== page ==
The DICT Development Group
2 definitions found
From V.E.R.A. -- Virtual Entity of Relevant Acronyms (September 2014) :
Electronic Numerical Integrator And Computer
From The Free On-line Dictionary of Computing (18 March 2015) :
Electronic Numerical Integrator and Computer
(ENIAC) The first electronic digital computer and
an ancestor of most computers in use today. ENIAC was
developed by Dr. John Mauchly and J. Presper Eckert during
World War II at the Moore School of the University of
In 1940 Dr. John Vincent Atanasoff attended a lecture by
Mauchly and subsequently agreed to show him his binary
calculator, the Atanasoff-Berry Computer (ABC), which was
partially built between 1937-1942. Mauchly used ideas from
the ABC in the design of ENIAC, which was started in June 1943
and released publicly in 1946.
ENIAC was not the first digital computer, Konrad Zuse's Z3
was released in 1941. Though, like the ABC, the Z3 was
electromechanical rather than electronic, it was freely
programmable via paper tape whereas ENIAC was only
programmable by manual rewiring or switches. Z3 used binary
representation like modern computers whereas ENIAC used
decimal like mechanical calculators.
ENIAC was underwritten and its development overseen by
Lieutenant Herman Goldstine of the U.S. Army Ballistic
Research Laboratory (BRL). While the prime motivation for
constructing the machine was to automate the wartime
production of firing and bombing tables, the very first
program run on ENIAC was a highly classified computation
for Los Alamos. Later applications included weather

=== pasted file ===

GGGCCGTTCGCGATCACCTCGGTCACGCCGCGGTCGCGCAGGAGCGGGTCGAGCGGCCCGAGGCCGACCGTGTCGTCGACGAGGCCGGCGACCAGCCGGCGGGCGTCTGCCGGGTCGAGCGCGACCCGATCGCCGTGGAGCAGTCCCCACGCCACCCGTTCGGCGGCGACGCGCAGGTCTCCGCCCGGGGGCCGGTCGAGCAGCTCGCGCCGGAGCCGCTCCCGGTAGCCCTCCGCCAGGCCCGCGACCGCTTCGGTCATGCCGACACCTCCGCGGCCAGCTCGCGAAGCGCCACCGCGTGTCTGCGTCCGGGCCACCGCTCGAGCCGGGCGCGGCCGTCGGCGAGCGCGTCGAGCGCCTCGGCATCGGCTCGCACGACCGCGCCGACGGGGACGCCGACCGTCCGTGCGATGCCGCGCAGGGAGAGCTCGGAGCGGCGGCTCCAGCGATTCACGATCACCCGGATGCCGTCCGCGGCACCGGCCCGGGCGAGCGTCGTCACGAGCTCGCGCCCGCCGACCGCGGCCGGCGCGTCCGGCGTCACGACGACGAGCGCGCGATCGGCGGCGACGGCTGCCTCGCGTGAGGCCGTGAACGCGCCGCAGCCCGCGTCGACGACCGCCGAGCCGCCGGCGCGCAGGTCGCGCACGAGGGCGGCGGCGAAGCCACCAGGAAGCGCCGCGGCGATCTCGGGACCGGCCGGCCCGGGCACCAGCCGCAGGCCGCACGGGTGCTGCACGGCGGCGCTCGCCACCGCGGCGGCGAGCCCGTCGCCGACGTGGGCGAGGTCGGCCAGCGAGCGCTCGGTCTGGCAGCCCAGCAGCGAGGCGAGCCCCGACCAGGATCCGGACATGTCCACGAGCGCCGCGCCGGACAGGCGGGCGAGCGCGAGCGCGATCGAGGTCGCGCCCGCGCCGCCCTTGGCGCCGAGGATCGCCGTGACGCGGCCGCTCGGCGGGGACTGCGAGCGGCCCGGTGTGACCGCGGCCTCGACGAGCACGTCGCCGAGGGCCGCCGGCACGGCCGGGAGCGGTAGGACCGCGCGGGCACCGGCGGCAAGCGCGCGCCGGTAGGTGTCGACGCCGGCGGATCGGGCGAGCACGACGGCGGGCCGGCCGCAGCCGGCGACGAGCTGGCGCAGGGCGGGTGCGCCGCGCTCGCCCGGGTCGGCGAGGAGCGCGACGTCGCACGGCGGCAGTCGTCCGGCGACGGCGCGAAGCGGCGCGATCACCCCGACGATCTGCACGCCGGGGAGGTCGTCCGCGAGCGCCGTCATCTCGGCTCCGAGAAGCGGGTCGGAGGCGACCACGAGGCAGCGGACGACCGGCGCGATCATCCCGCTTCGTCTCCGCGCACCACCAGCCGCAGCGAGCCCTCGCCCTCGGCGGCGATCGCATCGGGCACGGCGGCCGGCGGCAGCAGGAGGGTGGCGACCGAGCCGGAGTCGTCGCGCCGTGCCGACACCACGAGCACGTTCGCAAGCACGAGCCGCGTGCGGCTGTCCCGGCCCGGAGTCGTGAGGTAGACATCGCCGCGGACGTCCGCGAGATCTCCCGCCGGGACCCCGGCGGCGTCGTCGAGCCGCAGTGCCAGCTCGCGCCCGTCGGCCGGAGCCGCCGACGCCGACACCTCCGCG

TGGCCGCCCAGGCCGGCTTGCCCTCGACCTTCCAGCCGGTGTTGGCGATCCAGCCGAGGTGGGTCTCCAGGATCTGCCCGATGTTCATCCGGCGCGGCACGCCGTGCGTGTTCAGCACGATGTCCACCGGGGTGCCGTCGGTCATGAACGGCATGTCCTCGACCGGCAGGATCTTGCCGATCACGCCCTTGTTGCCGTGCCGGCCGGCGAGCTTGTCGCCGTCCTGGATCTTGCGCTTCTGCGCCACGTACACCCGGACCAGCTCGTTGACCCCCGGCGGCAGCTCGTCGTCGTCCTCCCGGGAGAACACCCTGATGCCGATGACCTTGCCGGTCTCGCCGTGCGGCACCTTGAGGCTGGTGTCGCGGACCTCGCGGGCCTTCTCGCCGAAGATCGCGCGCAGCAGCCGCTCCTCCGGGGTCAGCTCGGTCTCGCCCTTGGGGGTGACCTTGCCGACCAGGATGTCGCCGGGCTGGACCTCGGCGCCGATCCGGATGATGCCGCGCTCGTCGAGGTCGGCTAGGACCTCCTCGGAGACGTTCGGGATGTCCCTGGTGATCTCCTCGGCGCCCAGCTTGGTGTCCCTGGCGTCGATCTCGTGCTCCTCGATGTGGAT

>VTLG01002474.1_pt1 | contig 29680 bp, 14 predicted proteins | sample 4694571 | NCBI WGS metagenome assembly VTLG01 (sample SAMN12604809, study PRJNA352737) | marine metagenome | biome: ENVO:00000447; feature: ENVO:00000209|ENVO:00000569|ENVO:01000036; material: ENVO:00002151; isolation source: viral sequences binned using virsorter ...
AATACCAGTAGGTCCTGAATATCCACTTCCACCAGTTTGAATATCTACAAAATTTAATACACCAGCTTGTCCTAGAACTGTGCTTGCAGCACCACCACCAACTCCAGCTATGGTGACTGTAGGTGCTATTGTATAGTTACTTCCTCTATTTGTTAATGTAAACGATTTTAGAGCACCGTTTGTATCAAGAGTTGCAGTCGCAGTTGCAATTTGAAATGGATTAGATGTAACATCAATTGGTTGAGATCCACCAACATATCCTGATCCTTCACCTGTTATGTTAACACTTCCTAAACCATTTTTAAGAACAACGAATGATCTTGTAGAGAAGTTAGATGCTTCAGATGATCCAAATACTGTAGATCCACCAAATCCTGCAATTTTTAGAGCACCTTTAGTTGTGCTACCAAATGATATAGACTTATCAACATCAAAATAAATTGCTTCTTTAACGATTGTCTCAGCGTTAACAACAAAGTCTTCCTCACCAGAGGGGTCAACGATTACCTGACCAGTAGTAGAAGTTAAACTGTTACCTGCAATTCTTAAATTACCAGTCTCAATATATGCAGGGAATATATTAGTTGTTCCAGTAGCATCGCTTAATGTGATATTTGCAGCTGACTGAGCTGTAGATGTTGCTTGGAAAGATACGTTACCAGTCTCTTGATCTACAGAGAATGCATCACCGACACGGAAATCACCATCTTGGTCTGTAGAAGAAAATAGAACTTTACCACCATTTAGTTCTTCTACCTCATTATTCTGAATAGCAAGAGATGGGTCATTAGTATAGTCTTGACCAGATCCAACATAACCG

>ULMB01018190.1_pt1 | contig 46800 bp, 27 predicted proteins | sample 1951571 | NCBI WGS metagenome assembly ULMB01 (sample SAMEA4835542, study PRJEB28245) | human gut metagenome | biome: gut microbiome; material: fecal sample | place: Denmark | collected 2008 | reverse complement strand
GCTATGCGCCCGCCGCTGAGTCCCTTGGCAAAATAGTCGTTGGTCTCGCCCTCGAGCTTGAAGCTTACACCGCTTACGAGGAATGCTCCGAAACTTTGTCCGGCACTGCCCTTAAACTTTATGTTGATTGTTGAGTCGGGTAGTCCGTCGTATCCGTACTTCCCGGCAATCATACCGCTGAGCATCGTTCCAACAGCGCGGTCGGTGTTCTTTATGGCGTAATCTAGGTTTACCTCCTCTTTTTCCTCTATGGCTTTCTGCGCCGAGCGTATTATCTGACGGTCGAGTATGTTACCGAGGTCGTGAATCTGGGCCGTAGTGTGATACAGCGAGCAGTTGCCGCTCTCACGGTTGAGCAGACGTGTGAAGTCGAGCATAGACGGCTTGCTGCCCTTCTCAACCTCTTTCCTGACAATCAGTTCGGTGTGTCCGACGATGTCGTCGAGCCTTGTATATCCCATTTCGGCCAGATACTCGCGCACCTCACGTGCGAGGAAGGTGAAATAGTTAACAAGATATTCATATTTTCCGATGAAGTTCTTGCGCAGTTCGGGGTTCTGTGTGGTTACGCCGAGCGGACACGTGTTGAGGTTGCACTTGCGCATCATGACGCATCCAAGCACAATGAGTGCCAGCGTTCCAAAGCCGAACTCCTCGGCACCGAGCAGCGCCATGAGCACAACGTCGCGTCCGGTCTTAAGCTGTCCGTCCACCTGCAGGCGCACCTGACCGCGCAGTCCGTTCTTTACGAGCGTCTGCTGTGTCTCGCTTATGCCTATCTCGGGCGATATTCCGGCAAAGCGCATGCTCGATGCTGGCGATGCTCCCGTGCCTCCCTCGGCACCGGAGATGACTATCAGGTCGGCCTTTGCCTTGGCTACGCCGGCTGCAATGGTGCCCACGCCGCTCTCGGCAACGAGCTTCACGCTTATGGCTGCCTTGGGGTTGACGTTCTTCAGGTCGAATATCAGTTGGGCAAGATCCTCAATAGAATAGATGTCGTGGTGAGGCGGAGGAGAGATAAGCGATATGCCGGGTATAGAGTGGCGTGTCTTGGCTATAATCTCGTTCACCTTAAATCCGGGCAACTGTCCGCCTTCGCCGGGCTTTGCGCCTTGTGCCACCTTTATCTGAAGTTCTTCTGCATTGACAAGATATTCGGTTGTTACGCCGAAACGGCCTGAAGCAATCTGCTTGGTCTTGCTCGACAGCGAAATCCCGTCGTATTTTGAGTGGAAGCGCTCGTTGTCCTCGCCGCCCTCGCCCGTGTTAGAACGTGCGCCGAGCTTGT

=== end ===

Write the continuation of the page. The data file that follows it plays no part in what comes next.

prediction, cosmic ray studies, wind tunnel design,
petroleum exploration, and optics.
ENIAC had 20 registers made entirely from vacuum tubes.
It had no other no memory as we currently understand it. The
machine performed an addition in 200 microseconds, a
multiplication in about three milliseconds, and a division
in about 30 milliseconds.
John von Neumann, a world-renowned mathematician serving on
the BRL Scientific Advisory Committee, soon joined the
developers of ENIAC and made some critical contributions.
While Mauchly, Eckert and the Penn team continued on the
technological problems, he, Goldstine, and others took up the
In 1947, while working on the design for the successor
machine, EDVAC, von Neumann realized that ENIAC's lack of a
central control unit could be overcome to obtain a rudimentary
stored program computer (see the Clippinger reference below).
Modifications were undertaken that eventually led to an
instruction set of 92 "orders". Von Neumann also proposed
the fetch-execute cycle.
[R. F. Clippinger, "A Logical Coding System Applied to the
ENIAC", Ballistic Research Laboratory Report No. 673, Aberdeen
Proving Ground, MD, September 1948.
[H. H. Goldstine, "The Computer from Pascal to von Neumann",
Princeton University Press, 1972].
[K. Kempf, "Electronic Computers within the Ordnance Corps",
Aberdeen Proving Ground, MD, 1961.
[M. H. Weik, "The ENIAC Story", J. American Ordnance Assoc.,
[How "general purpose" was ENIAC, compared to Zuse's Z3?]
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